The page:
Eighteen months after Wall Street provoked an economic meltdown, the Senate is finally taking up proposed reforms of the financial sector.
But the bill approved by the Senate Banking Committee is too soft on the banking industry and fails to provide enough protection for consumers and investors. The legislation must be strengthened before the full Senate votes on it.
One goal of the bill proposed by Banking Committee Chairman Chris Dodd (D., Conn.) is to prevent the “too big to fail” scenarios that burdened taxpayers with multibillion-dollar bailouts of banks in 2008. The public found itself propping up companies like AIG ($182 billion) with little or no say in the matter.
The bill does attempt to protect taxpayers by providing that any big bank facing insolvency could be taken over and liquidated under government supervision. That’s an improvement by bringing order to what can be, and was, a panic situation.
But Dodd’s proposed process for deciding which banks should be allowed to fail is so cumbersome, involving the approvals of at least four separate entities, that it’s difficult to envision a bank reaching that point of no return. The more complicated these regulations are, the less likely they will work.
The legislation fails to provide a strong, independent agency to protect consumers of financial products from industry abuses. A House bill approved late last year would create a stand-alone agency with powers to write new rules. Dodd acquiesced to Republican lawmakers by proposing to house this office in the Federal Reserve, which did a poor job of looking out for consumers in the subprime mortgage crisis.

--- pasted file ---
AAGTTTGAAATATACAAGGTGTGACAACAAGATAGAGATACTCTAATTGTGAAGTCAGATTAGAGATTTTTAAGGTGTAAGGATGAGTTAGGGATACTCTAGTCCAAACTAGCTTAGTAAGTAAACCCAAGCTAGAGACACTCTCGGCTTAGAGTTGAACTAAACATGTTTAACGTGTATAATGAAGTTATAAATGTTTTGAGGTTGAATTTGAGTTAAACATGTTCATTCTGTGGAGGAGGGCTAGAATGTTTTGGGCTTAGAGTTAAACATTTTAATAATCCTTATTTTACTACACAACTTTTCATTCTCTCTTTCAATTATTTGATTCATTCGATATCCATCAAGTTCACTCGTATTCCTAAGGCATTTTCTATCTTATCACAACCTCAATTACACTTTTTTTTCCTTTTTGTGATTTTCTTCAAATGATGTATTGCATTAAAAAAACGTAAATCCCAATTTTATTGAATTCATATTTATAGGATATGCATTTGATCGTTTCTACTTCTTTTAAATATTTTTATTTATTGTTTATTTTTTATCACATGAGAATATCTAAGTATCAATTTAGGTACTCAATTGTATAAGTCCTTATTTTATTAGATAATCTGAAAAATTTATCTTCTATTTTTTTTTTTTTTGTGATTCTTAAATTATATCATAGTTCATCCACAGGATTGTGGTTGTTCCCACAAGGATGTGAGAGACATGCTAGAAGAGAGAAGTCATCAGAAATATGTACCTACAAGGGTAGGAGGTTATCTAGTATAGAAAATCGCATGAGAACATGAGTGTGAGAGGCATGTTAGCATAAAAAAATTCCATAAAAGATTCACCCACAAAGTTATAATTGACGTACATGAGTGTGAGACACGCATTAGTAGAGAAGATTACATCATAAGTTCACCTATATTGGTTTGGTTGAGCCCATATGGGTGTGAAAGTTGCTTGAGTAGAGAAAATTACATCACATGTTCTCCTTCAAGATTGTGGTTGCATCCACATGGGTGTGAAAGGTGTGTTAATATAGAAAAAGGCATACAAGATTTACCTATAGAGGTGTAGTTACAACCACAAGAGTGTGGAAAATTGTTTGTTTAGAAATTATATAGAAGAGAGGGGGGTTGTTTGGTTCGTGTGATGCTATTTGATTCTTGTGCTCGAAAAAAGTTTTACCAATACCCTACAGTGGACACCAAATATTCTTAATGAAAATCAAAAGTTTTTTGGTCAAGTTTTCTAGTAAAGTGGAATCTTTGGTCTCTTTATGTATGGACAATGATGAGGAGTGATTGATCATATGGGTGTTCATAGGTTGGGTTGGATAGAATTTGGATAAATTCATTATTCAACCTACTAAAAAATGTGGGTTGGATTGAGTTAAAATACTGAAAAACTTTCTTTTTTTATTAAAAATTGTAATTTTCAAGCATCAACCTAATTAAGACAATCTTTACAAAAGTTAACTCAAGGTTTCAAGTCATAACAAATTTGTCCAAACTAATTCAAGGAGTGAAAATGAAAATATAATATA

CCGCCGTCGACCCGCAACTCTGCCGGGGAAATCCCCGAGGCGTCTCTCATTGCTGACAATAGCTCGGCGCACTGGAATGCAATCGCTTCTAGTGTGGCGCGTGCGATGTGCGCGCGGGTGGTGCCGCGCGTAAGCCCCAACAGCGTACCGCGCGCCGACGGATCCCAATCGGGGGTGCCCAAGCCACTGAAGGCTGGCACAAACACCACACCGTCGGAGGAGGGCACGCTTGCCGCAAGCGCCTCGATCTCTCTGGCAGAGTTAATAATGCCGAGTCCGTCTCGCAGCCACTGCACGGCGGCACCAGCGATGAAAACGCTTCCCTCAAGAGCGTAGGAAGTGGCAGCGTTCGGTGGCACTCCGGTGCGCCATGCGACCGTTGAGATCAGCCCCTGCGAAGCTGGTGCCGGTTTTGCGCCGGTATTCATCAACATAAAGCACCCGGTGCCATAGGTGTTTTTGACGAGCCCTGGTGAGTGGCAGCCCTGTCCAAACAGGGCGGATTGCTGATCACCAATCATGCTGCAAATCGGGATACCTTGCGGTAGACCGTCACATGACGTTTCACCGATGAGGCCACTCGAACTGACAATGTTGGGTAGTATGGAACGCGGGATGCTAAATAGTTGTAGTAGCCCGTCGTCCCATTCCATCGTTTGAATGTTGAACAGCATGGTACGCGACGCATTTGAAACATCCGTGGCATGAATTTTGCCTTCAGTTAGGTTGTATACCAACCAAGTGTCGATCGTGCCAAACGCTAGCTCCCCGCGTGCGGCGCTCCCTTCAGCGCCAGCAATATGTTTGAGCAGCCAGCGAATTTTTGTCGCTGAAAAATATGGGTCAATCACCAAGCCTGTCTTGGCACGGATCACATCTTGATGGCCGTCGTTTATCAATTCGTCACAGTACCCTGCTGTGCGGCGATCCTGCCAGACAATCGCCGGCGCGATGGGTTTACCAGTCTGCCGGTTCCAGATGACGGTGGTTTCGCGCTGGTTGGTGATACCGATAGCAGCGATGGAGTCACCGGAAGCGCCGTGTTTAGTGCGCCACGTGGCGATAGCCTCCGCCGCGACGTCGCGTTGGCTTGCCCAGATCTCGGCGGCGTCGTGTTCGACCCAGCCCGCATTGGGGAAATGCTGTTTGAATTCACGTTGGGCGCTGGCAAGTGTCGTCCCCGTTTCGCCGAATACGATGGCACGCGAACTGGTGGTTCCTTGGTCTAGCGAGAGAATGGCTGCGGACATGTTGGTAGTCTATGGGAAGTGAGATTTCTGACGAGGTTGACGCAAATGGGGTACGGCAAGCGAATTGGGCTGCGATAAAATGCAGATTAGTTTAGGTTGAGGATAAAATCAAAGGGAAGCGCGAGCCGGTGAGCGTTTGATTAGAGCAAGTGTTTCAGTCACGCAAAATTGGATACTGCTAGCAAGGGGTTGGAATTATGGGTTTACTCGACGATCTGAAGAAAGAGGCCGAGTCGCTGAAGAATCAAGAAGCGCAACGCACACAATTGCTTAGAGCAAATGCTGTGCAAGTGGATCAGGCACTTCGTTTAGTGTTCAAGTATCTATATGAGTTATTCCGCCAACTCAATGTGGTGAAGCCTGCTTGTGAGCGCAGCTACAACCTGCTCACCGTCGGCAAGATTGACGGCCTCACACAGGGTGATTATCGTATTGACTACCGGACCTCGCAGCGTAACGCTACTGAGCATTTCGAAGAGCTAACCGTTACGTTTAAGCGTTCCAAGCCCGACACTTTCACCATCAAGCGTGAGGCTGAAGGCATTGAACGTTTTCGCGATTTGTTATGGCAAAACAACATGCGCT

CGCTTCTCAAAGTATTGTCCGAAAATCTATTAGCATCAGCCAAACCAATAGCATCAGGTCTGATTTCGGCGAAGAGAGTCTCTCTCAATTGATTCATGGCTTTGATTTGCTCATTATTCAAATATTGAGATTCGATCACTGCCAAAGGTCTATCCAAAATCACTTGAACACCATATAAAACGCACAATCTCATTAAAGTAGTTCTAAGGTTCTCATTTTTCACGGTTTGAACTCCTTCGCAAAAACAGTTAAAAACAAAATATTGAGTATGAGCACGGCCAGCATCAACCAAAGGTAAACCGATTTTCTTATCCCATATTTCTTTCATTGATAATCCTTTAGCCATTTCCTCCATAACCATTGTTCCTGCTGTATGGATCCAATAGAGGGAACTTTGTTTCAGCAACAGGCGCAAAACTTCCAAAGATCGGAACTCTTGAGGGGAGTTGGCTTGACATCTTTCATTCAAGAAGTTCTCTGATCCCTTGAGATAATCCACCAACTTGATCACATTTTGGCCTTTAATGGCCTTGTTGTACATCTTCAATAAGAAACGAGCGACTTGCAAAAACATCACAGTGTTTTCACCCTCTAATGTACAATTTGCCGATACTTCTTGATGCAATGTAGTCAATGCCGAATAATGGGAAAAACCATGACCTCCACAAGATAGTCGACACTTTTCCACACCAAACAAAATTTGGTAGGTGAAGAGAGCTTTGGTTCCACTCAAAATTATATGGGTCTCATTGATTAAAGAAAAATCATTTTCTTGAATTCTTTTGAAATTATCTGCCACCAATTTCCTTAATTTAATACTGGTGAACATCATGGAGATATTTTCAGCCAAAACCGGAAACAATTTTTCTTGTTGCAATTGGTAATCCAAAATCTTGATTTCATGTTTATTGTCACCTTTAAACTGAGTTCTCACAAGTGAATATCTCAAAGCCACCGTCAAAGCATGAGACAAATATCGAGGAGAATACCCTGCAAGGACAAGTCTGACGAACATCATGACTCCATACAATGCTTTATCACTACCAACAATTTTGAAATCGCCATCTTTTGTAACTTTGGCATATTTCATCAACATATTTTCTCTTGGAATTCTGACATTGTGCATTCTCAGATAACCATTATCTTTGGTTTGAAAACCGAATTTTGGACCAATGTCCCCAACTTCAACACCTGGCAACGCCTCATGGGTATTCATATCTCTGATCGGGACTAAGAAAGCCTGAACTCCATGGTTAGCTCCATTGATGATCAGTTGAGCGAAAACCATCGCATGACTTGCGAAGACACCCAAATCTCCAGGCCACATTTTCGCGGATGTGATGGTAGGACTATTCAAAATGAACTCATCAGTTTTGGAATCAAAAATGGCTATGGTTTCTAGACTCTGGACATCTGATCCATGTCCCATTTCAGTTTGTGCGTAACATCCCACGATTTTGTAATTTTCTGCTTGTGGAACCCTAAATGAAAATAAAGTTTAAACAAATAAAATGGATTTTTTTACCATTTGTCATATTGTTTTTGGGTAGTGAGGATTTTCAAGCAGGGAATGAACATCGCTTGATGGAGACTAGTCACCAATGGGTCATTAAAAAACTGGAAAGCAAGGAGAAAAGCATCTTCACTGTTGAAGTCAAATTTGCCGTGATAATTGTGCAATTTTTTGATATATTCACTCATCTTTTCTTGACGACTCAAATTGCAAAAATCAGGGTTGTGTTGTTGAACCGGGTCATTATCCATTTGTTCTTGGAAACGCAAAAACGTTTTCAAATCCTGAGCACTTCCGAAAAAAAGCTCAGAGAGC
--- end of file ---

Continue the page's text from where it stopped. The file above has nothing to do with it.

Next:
The consumer protection agency would have a chief appointed by the president, but it should be a separate entity.
Further, the Senate legislation should include a provision supported by Sens. Arlen Specter (D., Pa.), Ted Kaufman (D., Del.), and others to restore the legal right of investors to hold accountable anyone who knowingly “aids and abets” investment fraud. An investigation has documented how representatives of Lehman Brothers deliberately created phony asset “repurchase agreements” that allowed Lehman to falsify its financial statements. The firm went under, but investors are barred by recent court rulings from holding private parties liable.
There’s no doubt investors need more tools to protect themselves. For example, the Securities and Exchange Commission recently joined 12 Wall Street firms in trying to overturn strict curbs on communications of stock analysts. Those restrictions were put in place in 2003, after it was revealed that analysts gave overly optimistic reports at the behest of their firms’ investment-banking departments to send stock prices soaring.
The Senate bill does improve on the House reform bill by adding the “Volcker rule,” which would ban banks from proprietary trading — the buying and selling of risky investments on their books unrelated to customers’ needs. It was proposed by former Federal Reserve Chairman Paul Volcker, now an adviser to President Obama.
Banking lobbyists are already trying to persuade the Senate to allow regulators to treat this rule as optional, not mandatory. If implemented, it would cost Goldman Sachs $2.3 billion alone. Senators should resist efforts to water down this requirement.